From The Founder's Desk
September is Childhood Cancer awareness month, and as anyone can imagine a rather significant month for us at The Dorcas Cancer Foundation.
At some point early this year we were in a rather bad place as a team. We had lost a few children back to back, we had endured a deeply disappointing experience with a parent of a child we were treating; and a partner who had made a lot of promises backed out and we had to face those families and explain that their children would no longer receive treatment for their cancers.
As things seemed to be spiraling down the drain, I found myself feeling very angry. Angry with those who promised little children something and failed to deliver, angry with the society for seemingly turning their back on these kids as they slowly melted away into the night, most of all angry with myself for having been so arrogant and naive to think that anything we did in one small office in one tiny part of the world could actually make any sort of difference. Angry with myself for believing in fairytales and happy endings. Angry, because there seemed to be no such happy ending in sight.
There were days when I asked myself; what’s the point of all this? Maybe we should just pack it in and move on with our lives. Days when I wondered about a life when I wasn’t worrying about some child somewhere, worrying about how we were going to find the funds needed to save his life. How simple my life would be I thought…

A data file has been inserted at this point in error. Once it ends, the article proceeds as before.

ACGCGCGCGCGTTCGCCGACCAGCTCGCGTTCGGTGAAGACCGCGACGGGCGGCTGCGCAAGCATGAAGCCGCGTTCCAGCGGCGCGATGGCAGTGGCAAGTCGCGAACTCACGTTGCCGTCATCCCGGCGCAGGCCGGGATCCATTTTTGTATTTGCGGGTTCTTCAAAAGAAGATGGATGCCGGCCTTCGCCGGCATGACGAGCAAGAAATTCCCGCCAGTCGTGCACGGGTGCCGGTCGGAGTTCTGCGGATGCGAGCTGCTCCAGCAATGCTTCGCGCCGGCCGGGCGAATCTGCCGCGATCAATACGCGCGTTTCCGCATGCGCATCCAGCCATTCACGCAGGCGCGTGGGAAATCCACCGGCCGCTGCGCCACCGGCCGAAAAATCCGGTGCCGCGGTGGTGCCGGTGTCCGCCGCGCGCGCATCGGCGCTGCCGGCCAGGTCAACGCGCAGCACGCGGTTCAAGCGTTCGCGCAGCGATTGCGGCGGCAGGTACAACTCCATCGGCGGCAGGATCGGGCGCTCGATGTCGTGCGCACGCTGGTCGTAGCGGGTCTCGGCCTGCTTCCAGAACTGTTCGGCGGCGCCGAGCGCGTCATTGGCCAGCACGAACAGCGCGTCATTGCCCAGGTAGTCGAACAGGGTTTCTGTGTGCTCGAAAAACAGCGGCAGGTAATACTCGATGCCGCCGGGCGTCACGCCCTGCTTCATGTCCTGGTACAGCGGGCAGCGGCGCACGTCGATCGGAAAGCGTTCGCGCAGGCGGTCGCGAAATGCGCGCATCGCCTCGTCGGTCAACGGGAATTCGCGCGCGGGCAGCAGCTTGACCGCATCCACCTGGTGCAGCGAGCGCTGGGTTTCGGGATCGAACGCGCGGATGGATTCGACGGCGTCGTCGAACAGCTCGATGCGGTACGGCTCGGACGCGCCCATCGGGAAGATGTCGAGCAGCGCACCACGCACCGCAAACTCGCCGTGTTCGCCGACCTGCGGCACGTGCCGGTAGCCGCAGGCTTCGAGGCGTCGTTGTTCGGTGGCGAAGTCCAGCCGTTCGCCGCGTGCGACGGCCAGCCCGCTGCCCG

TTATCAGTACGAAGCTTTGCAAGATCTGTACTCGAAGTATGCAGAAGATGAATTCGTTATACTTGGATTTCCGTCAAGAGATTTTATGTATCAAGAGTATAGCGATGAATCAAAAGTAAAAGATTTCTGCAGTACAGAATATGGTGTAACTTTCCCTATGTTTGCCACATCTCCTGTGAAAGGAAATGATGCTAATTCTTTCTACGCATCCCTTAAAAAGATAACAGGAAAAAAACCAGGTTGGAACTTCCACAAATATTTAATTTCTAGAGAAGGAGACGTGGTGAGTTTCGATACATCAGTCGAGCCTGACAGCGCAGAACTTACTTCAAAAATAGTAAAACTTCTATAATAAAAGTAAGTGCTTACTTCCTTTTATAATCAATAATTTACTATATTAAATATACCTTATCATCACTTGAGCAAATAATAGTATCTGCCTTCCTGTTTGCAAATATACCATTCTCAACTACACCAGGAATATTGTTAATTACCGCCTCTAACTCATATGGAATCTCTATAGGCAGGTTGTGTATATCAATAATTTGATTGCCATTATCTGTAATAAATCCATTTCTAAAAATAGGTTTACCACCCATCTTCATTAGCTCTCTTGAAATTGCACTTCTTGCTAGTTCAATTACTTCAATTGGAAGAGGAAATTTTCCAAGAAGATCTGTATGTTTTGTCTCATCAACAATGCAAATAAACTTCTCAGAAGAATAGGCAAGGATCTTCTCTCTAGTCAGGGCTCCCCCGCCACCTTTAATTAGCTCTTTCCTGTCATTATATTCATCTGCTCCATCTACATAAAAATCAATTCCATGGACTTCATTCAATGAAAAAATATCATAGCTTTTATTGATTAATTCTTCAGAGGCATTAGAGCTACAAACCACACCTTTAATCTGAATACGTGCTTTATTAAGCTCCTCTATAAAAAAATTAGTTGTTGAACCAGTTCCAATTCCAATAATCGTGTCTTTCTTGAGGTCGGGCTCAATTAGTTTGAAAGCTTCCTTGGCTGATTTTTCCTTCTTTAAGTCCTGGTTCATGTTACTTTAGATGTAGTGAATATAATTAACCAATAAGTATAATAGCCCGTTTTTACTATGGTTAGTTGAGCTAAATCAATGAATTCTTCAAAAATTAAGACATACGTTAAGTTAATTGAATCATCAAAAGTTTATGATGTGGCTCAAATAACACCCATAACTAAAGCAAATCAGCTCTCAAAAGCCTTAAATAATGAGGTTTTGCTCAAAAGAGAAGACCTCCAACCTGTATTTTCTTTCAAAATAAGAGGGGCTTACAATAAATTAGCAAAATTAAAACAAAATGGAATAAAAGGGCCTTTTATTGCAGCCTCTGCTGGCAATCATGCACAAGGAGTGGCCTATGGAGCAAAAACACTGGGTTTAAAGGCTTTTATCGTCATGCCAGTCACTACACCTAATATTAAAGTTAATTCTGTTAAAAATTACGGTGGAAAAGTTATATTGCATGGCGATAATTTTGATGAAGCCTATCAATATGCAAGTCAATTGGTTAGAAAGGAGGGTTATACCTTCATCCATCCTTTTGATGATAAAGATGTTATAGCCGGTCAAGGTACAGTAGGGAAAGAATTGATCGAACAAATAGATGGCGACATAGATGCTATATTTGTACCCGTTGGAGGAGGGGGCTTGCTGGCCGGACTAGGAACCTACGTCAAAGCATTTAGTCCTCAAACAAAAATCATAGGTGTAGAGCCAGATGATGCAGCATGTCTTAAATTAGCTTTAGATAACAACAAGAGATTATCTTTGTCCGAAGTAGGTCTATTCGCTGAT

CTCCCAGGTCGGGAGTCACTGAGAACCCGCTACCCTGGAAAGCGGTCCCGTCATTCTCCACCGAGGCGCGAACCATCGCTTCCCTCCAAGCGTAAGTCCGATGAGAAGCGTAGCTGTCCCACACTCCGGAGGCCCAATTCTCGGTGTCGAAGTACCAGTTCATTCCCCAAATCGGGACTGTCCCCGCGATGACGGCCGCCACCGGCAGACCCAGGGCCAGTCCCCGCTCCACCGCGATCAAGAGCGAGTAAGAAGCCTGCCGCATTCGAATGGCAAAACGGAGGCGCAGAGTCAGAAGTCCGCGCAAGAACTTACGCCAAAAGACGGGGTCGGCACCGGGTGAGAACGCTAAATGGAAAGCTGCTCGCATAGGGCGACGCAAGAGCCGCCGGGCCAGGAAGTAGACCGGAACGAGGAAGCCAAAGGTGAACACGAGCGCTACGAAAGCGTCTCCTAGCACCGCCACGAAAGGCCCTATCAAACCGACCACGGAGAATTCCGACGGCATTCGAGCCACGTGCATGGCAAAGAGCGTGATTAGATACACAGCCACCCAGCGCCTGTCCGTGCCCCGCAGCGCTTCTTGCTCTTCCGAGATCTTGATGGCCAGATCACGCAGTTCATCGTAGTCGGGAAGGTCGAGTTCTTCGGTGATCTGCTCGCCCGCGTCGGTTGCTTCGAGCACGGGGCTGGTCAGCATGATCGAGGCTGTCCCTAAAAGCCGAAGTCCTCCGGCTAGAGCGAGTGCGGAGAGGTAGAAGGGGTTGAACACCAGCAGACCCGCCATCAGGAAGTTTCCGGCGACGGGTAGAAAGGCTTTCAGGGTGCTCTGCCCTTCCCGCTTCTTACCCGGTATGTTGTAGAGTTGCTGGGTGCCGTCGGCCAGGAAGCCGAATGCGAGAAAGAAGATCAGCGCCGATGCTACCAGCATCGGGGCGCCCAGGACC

But then a young boy walked into my office. A 3-year old who had been through chemo and surgery and was here to get radiation treatment. I saw the extreme anxiety in his face. This young man didn’t want to be in any doctor’s office. Doctors equaled pain as far as he knew. For two of his three years of life, all he had known was hospitals, needles, nausea-inducing chemotherapy, painful surgeries, uncomfortable scans, excruciating biopsies, blood transfusions, and no end in sight. Here he was, in yet another doctor’s office.
I smiled and said hello, he said hello back. I asked his name and he told me. And then I asked: ‘how are you today?’ He responded: ‘I have cancer’.
Here was this young man; nervous and afraid; and all it took to make him believe I was a friend was one small lollipop. With that, he was lifting his shirt for me to examine him, trusting and believing me when I said the pain would ultimately be for his own good.
So, I faced my team members and said to them, “if a three-year-old can go through all that and still believe; then we all have to believe like him, and for him”. We don’t get to give up; because these kids, don’t have a choice in the matter. They don’t get to walk away and pretend their cancer doesn’t exist; and neither do we. The pain we are feeling now will ultimately serve some kind of good. I don’t know when, or how, or what… but I am choosing to believe.
And so; we will be here a little while longer, fighting against the tide if that’s what we have to do. Helping only one child at a time if that is all we are able to do. We will be here….